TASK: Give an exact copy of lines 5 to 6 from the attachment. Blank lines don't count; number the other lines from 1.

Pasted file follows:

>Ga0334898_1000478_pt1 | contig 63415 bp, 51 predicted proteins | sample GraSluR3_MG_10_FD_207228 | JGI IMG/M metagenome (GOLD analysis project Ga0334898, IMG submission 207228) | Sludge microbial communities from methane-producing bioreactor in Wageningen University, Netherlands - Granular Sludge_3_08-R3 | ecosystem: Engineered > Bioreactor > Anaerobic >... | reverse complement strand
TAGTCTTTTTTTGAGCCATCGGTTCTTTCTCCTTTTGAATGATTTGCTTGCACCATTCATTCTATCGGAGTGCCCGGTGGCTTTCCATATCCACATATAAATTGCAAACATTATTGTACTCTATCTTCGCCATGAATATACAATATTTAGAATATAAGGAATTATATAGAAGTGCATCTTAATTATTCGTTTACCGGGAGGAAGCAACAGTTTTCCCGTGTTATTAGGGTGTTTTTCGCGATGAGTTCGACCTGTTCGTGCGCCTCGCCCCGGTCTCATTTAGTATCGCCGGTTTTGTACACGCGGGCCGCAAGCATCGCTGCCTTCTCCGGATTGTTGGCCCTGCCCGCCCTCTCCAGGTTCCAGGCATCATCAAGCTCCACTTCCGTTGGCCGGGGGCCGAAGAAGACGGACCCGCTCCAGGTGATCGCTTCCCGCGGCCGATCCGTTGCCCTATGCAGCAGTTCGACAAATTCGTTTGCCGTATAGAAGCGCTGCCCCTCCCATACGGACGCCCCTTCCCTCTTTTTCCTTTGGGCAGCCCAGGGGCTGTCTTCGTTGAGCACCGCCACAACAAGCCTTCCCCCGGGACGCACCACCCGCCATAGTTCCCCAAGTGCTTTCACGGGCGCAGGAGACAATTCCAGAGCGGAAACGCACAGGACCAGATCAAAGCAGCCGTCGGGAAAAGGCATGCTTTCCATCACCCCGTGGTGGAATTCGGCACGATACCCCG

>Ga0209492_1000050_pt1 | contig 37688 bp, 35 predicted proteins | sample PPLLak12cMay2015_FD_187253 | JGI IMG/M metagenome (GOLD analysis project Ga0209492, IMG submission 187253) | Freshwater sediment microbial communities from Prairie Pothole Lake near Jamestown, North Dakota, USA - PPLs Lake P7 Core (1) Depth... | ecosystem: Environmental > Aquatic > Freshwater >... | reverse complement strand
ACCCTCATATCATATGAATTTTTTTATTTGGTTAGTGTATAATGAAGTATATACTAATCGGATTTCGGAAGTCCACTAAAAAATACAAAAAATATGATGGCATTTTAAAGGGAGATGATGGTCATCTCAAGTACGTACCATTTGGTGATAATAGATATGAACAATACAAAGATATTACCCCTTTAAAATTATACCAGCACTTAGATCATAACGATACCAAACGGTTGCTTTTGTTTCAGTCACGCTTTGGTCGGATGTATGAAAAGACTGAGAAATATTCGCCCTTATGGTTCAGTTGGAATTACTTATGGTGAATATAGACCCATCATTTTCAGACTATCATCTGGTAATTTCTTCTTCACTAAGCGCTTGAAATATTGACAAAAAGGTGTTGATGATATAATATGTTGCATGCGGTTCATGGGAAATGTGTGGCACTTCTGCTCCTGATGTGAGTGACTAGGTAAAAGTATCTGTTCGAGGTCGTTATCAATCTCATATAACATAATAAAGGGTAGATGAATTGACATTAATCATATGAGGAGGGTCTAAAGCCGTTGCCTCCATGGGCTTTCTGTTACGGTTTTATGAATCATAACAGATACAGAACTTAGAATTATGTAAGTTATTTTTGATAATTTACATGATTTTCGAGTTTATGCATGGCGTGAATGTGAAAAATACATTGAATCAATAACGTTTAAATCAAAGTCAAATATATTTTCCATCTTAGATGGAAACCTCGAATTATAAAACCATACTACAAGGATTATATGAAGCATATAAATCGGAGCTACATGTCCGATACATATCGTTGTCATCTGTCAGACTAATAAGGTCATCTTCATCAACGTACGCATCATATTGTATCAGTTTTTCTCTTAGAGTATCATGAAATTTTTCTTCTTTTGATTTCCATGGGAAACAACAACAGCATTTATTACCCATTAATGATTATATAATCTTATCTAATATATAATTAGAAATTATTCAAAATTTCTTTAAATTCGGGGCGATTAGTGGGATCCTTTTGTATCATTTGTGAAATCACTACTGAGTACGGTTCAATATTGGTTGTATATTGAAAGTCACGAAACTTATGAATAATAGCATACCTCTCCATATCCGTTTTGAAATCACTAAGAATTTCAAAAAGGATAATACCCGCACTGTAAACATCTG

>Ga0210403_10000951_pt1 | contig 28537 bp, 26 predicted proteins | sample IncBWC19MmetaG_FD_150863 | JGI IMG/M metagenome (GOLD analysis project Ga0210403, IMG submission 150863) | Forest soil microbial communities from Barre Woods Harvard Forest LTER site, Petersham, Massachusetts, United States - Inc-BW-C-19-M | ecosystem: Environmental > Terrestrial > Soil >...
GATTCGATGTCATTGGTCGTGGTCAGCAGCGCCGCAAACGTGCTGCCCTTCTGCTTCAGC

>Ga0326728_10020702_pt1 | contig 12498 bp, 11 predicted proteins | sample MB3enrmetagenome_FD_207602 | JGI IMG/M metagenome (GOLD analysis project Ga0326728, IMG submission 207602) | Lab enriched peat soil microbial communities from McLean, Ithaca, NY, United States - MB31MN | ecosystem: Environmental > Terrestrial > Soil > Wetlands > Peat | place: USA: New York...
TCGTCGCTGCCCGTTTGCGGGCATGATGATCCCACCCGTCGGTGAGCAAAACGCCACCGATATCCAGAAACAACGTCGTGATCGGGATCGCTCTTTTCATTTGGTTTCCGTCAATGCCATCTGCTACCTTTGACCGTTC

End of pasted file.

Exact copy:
>Ga0210403_10000951_pt1 | contig 28537 bp, 26 predicted proteins | sample IncBWC19MmetaG_FD_150863 | JGI IMG/M metagenome (GOLD analysis project Ga0210403, IMG submission 150863) | Forest soil microbial communities from Barre Woods Harvard Forest LTER site, Petersham, Massachusetts, United States - Inc-BW-C-19-M | ecosystem: Environmental > Terrestrial > Soil >...
GATTCGATGTCATTGGTCGTGGTCAGCAGCGCCGCAAACGTGCTGCCCTTCTGCTTCAGC